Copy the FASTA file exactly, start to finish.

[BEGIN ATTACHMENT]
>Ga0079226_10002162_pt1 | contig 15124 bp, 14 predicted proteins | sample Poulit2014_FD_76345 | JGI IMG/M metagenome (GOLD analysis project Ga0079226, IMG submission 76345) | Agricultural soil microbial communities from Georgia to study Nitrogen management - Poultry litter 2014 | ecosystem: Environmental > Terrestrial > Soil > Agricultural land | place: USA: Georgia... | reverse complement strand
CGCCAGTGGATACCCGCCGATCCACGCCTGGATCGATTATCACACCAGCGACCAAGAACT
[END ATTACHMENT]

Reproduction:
>Ga0079226_10002162_pt1 | contig 15124 bp, 14 predicted proteins | sample Poulit2014_FD_76345 | JGI IMG/M metagenome (GOLD analysis project Ga0079226, IMG submission 76345) | Agricultural soil microbial communities from Georgia to study Nitrogen management - Poultry litter 2014 | ecosystem: Environmental > Terrestrial > Soil > Agricultural land | place: USA: Georgia... | reverse complement strand
CGCCAGTGGATACCCGCCGATCCACGCCTGGATCGATTATCACACCAGCGACCAAGAACT